Hey An-Caps, I've got a question for you.

Bonnie Kristian
Apr 19, 2010 at 7:33 AM

Those who've been reading my posts here for the year and a half or so that I've been making them (an impressive feat which I don't necessarily recommend) may have gleaned that I'm more of a minarchist libertarian than an anarcho-capitalist.  Yes, I very much appreciate Rothbard et al. -- read and learn from their works, and agree with many of their ideas, etc. -- but I'm not totally on board.  Nonetheless, YAL bloggers fortunately make up a broad spectrum of libertarianism, no doubt representing variations of anti-government thought on all sides of my own position, which is awesome and makes for a much, much better blog.

Anyway, enough prologue.  This morning I read this article by Dan McCarthy on his blog at TAC.  McCarthy (also not an an-cap) questions what he sees as some underlying egalitarian assumptions in anarcho-capitalism:

If the ghost of Murray Rothbard pressed a magic button and made the state disappear tomorrow, the result would not look like a Lockean state of nature, or even Nozick’s picture of a highly developed state of nature in which property and protective associations and whatnot exist....All the social power and leverage built up by groups that have benefited from or manipulated the state would still exist, and the reservoirs of wealth in these groups could readily be applied to creating a new justice system that would serve the same de facto ruling class as exists now.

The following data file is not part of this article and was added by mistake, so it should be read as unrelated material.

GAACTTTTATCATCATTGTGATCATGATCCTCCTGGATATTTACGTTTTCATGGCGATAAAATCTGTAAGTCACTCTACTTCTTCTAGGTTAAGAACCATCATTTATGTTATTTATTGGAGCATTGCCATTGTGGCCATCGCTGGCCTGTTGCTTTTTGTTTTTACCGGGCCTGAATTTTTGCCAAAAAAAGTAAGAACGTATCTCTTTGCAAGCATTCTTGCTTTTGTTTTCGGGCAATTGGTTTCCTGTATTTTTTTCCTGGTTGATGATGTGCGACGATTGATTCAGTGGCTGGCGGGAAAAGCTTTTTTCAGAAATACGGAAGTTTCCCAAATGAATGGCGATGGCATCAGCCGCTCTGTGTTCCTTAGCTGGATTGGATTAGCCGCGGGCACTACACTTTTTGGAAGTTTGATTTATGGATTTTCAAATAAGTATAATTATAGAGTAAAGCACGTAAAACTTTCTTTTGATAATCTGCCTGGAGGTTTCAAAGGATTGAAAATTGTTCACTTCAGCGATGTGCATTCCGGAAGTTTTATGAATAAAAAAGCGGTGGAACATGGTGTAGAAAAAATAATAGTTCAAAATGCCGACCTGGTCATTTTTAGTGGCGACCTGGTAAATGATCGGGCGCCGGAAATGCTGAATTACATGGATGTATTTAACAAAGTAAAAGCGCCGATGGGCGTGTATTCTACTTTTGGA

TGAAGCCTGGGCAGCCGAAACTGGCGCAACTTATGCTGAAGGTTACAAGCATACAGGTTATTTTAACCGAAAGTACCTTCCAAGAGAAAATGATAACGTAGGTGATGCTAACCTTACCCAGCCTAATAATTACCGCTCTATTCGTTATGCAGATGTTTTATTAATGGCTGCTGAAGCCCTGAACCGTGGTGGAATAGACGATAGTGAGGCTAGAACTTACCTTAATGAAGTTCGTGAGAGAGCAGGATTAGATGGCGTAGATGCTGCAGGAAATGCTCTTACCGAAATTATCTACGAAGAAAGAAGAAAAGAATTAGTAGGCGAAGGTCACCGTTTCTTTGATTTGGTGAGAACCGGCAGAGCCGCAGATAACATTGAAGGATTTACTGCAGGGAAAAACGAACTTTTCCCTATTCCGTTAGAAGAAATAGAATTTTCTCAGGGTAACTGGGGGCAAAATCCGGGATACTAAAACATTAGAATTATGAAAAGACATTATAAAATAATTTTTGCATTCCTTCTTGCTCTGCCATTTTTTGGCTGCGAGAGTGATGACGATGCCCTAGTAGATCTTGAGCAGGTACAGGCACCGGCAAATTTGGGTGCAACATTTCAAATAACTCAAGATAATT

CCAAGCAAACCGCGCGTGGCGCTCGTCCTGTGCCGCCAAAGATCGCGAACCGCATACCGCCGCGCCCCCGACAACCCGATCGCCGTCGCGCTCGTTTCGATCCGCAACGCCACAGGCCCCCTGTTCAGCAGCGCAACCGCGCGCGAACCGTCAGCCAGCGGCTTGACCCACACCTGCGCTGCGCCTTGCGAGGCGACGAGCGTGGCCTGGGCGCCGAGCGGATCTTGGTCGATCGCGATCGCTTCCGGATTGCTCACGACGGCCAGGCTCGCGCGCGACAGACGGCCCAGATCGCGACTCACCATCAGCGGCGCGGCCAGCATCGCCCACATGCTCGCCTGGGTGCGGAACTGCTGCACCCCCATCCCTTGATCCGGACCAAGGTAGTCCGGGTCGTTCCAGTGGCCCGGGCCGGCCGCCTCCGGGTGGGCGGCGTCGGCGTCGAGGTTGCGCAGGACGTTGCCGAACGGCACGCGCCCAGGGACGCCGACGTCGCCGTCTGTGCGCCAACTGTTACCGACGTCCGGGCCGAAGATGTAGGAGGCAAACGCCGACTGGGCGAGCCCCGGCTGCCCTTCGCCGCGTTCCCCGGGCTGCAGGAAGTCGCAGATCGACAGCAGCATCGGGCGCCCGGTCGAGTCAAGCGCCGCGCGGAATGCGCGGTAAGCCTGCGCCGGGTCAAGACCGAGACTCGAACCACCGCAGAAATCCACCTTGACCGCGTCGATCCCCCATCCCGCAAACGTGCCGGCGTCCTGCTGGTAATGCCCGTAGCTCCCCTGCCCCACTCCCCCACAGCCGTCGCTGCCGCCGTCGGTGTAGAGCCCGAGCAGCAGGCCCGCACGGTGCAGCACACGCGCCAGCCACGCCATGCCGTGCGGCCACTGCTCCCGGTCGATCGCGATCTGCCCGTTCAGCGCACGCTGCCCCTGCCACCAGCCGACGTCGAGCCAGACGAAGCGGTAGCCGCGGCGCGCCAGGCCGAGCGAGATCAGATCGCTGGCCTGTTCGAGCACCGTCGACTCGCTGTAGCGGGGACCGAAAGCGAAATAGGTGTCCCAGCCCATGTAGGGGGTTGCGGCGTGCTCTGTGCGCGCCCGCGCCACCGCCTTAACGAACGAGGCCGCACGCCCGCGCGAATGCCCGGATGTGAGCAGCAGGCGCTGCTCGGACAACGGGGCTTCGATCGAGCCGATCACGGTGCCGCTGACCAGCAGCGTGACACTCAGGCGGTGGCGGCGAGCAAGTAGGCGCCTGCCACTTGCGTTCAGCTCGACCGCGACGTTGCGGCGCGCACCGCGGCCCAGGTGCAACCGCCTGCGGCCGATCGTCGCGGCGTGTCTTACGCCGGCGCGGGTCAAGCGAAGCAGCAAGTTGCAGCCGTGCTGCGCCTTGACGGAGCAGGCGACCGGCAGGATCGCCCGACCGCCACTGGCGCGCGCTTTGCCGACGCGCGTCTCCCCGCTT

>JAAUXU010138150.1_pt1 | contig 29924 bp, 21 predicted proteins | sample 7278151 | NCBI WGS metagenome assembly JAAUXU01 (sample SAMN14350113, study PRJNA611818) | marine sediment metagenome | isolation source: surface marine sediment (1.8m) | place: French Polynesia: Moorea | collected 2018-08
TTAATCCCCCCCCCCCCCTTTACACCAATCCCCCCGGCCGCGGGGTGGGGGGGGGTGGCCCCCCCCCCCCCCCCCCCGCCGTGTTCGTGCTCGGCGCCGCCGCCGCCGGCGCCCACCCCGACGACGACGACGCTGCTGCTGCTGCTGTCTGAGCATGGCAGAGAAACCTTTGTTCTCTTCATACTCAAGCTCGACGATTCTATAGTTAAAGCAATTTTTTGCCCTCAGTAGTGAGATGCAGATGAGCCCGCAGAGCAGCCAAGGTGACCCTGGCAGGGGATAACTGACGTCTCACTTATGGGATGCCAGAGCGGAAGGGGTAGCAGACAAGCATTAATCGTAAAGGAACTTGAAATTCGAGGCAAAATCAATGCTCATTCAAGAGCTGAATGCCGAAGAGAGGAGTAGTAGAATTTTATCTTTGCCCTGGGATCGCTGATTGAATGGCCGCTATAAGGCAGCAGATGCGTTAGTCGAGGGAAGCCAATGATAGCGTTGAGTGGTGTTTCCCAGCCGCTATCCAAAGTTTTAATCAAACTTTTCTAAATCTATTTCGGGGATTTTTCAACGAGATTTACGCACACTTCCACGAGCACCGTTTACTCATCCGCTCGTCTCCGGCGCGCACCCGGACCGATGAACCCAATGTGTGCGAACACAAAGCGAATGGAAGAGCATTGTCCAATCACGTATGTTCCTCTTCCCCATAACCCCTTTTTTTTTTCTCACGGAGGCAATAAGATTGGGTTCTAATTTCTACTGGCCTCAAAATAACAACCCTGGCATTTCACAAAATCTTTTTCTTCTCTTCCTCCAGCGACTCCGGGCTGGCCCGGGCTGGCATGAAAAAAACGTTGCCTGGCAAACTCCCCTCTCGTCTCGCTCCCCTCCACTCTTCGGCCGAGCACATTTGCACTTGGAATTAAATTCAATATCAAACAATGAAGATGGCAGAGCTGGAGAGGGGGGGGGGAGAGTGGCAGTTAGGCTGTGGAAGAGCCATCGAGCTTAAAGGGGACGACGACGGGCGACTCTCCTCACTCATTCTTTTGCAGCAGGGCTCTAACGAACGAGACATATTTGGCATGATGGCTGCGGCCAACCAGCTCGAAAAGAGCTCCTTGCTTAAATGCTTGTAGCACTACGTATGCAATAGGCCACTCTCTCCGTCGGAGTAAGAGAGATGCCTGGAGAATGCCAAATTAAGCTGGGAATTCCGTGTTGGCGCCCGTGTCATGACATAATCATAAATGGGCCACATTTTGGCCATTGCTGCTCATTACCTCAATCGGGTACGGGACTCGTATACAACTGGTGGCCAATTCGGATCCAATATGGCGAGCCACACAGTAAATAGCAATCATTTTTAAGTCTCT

The anarcho-capitalists aren’t unaware of the difficulties here, and Murray Rothbard and Walter Block at least have talked about the need to rearrange property rights in accordance with their theory work. They would do this by restoring property that has been confiscated by or unjustly privatized by the state to its true legitimate (by Lockean lights) owners....Even as a theoretical exercise, these considerations have always seemed to me to be a glaring weakness in theoretical anarcho-capitalism. Redistributing property generations removed from its legitimate owners is a recipe for strife, regardless of how perfectly just you imagine your tribunal (and the rights theory behind it) might be.

None of this is an argument in favor of the state as we have it; rather, it seems to me that my anarcho-capitalist friends should examine more closely the egalitarian assumptions embedded within their own theorya...

This is something I've vaguely considered before, if not put into so cogent a critique.  So my anarcho-capitalist friends (I'm looking at you, Matt Cockerill), what do you think?  I don't want to start an unfriendly debate here; I just think that (while I haven't decided if I agree with all of them) McCarthy makes some good points in his post and I'd like to know how you'd respond.  (I also think that YAL commenters, by and large, tend to be so extremely civil and thoughtful that a good discussion can happen.  Hopefully I'm right.)

The full article is available here.

But why be an anarchist then?  I think that just about every Constitutionalist, libertarian, or person who believes in limited government believes that in a utopian, perfect world, anarchy is best.  However, if you believe that anarchy is not possible at this point in time, why argue it?  By your standards, the founding fathers were anarchists.  They believed that men could govern themselves, however, there were certain things that were needed in order to make sure that those immoral few wouldn't ruin it for everyone else.  If people really don't believe that the Constitution is the perfect document in its original condition and original intent, then we need to study history and government, not just philosophy, in order to figure out what is truly the best course of action at this point in time; just as our founders did.